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When It Comes to Wildlife, Keep an Eye on Pet Safety

It can be thrilling to catch a glimpse of a wild animal, but unless you are at a safe distance their actions can be highly unpredictable and incredibly dangerous.

Raccoons, skunks, foxes, porcupines, and opossums are certainly not rarities, but neither are local sightings of rattlesnakes, bears, coyotes, cougars, and various birds of prey.

The bottom line is that when pet safety remains a top priority, we can all move closer toward peaceful (or at least uneventful) co-existence.

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The Pros and Cons of Retractable Leashes

When it comes to pet care products, dog owners know there’s no end to the available products on the market, and leashes are no different. Dog owners can choose retractable leashes or traditional leather or nylon leashes that come in a wide variety of lengths, colors, and patterns.

Retractable leashes have been growing in popularity in recent years, but they can put pets and people at serious risk of injury, trauma, or worse. The team at Rocklin Ranch Veterinary Hospital wants to shed some light on this controversial issue so our readers can make an informed decision when it comes to walking their four-legged best friends.

Retractable Leashes 101

Retractable leashes are essentially thin cords that retract into a large, plastic handle. The cord is attached to a spring-loaded mechanism inside the handle, and a button on the outside allows the walker to control how far the leash can extend at any given time.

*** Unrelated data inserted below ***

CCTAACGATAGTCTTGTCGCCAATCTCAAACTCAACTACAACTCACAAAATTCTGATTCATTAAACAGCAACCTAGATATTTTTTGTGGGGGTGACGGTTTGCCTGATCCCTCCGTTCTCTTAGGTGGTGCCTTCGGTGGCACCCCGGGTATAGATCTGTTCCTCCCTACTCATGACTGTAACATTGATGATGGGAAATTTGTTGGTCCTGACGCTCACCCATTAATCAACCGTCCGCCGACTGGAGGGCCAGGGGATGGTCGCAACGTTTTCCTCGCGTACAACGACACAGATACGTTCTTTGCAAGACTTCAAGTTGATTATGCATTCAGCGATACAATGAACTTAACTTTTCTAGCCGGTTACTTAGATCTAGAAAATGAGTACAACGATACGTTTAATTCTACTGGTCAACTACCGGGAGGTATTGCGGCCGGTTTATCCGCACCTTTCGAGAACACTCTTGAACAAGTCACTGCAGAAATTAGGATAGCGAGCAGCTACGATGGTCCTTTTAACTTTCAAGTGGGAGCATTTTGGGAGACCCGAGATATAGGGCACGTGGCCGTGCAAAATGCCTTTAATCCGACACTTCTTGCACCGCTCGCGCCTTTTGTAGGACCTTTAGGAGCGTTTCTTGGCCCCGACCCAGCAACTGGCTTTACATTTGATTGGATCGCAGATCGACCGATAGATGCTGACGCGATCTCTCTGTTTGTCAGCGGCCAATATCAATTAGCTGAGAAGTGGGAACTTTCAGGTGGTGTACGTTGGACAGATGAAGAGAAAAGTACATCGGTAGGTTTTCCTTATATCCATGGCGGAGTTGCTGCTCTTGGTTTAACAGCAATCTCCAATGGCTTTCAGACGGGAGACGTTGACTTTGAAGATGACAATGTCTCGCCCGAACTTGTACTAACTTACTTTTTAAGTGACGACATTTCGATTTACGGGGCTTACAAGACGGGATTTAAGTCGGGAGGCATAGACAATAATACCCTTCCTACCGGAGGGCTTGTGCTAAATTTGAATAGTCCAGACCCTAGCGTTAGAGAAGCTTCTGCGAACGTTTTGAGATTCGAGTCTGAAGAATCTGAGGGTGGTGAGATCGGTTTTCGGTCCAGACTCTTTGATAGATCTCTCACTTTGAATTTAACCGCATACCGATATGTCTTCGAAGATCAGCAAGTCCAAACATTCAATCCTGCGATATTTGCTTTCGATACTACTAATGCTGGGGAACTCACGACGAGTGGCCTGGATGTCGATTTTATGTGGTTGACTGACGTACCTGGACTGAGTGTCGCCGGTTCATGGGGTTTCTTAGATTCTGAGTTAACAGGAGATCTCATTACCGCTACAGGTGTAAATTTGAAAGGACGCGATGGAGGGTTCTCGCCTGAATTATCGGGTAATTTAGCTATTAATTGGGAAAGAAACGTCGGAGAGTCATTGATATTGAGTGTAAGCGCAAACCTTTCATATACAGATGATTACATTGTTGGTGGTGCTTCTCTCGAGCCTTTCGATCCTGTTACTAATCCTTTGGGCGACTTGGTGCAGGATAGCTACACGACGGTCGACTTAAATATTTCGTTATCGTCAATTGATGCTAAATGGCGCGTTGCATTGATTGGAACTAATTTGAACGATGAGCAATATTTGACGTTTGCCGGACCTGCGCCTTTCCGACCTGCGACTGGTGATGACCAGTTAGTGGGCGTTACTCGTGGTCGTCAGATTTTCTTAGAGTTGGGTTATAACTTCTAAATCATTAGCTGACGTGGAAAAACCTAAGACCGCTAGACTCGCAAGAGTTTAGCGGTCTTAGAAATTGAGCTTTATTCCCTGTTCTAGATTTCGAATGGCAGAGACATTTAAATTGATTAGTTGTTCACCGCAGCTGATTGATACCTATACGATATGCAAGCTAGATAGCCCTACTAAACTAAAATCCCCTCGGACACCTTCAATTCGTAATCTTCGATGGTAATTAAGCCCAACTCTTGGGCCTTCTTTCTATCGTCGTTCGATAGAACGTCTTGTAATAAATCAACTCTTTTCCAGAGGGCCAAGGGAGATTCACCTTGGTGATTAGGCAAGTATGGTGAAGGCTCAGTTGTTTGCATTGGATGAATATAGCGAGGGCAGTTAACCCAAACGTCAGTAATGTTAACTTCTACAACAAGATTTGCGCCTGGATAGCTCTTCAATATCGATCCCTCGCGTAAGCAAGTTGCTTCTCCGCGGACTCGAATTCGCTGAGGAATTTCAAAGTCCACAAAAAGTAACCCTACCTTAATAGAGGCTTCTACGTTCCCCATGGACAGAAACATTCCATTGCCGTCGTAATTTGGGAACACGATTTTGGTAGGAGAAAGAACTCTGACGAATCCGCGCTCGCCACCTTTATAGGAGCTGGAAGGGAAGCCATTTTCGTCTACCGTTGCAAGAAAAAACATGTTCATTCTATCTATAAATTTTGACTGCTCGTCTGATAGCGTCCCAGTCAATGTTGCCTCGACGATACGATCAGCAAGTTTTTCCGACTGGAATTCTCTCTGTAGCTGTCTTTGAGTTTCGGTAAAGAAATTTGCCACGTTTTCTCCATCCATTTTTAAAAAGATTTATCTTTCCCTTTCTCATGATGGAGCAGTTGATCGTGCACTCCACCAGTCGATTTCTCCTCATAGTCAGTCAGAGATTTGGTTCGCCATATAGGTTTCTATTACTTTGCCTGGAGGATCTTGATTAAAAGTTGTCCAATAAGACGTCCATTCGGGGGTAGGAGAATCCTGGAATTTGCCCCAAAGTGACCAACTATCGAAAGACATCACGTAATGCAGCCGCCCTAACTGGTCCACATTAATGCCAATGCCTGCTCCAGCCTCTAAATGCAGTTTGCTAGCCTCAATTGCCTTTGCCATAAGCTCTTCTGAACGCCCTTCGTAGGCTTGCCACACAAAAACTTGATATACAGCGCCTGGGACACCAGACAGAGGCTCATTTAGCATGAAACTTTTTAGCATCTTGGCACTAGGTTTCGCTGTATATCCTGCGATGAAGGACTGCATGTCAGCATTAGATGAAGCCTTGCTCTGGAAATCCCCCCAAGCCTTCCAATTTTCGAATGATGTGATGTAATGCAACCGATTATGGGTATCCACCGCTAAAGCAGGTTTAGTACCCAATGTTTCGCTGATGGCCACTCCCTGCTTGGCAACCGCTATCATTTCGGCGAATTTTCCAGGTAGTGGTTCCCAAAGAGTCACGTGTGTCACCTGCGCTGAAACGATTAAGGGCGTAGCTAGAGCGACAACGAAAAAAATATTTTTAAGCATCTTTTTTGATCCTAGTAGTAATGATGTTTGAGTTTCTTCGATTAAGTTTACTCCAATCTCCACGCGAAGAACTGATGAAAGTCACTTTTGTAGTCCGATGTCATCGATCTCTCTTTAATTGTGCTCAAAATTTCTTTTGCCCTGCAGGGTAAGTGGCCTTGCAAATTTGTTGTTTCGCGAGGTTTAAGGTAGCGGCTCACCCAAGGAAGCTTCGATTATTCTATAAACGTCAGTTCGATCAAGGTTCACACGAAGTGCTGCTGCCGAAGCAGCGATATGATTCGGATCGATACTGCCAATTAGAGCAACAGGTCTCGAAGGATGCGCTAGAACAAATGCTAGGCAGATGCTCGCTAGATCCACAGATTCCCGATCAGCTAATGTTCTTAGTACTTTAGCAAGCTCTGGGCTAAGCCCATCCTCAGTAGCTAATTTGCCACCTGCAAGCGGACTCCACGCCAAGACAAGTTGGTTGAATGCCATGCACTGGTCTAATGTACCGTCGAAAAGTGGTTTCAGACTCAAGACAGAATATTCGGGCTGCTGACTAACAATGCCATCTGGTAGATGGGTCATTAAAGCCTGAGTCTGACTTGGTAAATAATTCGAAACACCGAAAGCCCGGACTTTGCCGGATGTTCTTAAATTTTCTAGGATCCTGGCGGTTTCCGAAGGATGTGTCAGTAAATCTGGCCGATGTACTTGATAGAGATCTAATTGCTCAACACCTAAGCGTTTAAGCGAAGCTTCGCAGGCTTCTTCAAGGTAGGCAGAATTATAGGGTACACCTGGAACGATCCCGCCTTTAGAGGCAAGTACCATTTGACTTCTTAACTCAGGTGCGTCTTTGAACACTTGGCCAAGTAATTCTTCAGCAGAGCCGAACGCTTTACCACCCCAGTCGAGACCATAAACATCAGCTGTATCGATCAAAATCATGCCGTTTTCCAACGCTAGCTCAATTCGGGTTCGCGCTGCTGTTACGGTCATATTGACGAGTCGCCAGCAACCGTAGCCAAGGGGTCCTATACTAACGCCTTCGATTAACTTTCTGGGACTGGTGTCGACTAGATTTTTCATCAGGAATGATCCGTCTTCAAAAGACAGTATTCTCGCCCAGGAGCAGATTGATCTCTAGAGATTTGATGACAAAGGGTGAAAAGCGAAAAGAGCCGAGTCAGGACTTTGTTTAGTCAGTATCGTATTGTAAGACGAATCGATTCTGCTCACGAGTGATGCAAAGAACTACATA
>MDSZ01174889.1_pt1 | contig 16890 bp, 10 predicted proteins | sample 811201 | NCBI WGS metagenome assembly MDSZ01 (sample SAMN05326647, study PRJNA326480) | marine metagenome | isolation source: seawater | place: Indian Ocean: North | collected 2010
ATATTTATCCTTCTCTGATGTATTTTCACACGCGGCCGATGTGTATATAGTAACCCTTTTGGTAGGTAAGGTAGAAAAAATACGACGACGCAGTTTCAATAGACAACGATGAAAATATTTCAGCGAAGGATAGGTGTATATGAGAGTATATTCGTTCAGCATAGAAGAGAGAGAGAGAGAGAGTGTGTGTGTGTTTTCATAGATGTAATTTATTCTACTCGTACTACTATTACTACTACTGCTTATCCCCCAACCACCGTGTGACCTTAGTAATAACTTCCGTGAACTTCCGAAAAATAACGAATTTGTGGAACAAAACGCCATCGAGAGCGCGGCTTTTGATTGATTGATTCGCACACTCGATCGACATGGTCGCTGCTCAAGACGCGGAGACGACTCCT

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On the Road Again: Your Pet Travel Safety Checklist

Spring and summer are travel seasons, and for many families, leaving a beloved fur friend behind is out of the question. Of course, bringing a pet along for the ride has its challenges, and being prepared is important when it comes to their safety and comfort.

Whether you’re headed to the mountains or the ocean, the team at Rocklin Ranch Veterinary Hospital has you covered. Check out our pet travel safety checklist to get started!

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Imagining the Unimaginable: Wildfire Evacuation with Pets

No one in our community needs to be reminded of the dangers of wildfire. The unimaginable devastation of the past few years motivates us to protect what we hold most dear, and of course that includes our pets and other animals. Just the amount of smoke in the air in Northern California last year posed a serious risk to pet and human health, not to mention the terror of being in a wildfire’s path.

Having a plan in place before the next wildfire season is critical for everyone’s safety. Here are some helpful tips for preparing for a wildfire evacuation with pets, and for avoiding smoke inhalation.

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The Real Deal on Safe Pet Products

Safety is important to pet owners and is something we keep in mind when purchasing food and toys for our pets. Most of us feel secure when we purchase something from a pet supply store – after all, they wouldn’t be selling it if it wasn’t ok for our pets, right?

Not necessarily. Like most of the products in our modern world, the majority of pet toys, chews, and even food products come from China. In light of recent allegations of lead and other contaminants in Chinese-made pet products, the team at Rocklin Ranch Veterinary Hospital wants to make sure pet owners understand the importance of safe pet products and how to find them.

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posted in:  Pet Safety  |  You & Your Pet